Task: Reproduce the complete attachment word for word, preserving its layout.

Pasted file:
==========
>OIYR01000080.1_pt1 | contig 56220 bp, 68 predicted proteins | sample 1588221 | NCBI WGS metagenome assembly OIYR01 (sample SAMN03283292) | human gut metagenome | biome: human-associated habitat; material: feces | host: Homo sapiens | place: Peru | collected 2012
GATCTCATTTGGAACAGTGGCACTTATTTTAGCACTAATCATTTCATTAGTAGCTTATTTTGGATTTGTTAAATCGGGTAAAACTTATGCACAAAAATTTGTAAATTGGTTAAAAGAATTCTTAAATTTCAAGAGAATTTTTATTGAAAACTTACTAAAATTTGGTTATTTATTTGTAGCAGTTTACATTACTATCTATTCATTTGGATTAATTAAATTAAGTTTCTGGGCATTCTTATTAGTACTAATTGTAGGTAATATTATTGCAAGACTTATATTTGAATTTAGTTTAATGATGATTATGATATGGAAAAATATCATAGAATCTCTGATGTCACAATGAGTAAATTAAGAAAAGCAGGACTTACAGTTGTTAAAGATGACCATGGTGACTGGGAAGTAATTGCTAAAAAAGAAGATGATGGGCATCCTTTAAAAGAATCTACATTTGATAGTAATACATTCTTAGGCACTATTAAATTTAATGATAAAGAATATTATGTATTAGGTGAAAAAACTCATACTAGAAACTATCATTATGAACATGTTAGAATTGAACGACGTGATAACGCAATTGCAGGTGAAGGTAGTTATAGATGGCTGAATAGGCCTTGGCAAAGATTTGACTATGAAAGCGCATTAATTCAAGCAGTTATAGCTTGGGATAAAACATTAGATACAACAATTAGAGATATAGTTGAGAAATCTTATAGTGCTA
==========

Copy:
>OIYR01000080.1_pt1 | contig 56220 bp, 68 predicted proteins | sample 1588221 | NCBI WGS metagenome assembly OIYR01 (sample SAMN03283292) | human gut metagenome | biome: human-associated habitat; material: feces | host: Homo sapiens | place: Peru | collected 2012
GATCTCATTTGGAACAGTGGCACTTATTTTAGCACTAATCATTTCATTAGTAGCTTATTTTGGATTTGTTAAATCGGGTAAAACTTATGCACAAAAATTTGTAAATTGGTTAAAAGAATTCTTAAATTTCAAGAGAATTTTTATTGAAAACTTACTAAAATTTGGTTATTTATTTGTAGCAGTTTACATTACTATCTATTCATTTGGATTAATTAAATTAAGTTTCTGGGCATTCTTATTAGTACTAATTGTAGGTAATATTATTGCAAGACTTATATTTGAATTTAGTTTAATGATGATTATGATATGGAAAAATATCATAGAATCTCTGATGTCACAATGAGTAAATTAAGAAAAGCAGGACTTACAGTTGTTAAAGATGACCATGGTGACTGGGAAGTAATTGCTAAAAAAGAAGATGATGGGCATCCTTTAAAAGAATCTACATTTGATAGTAATACATTCTTAGGCACTATTAAATTTAATGATAAAGAATATTATGTATTAGGTGAAAAAACTCATACTAGAAACTATCATTATGAACATGTTAGAATTGAACGACGTGATAACGCAATTGCAGGTGAAGGTAGTTATAGATGGCTGAATAGGCCTTGGCAAAGATTTGACTATGAAAGCGCATTAATTCAAGCAGTTATAGCTTGGGATAAAACATTAGATACAACAATTAGAGATATAGTTGAGAAATCTTATAGTGCTA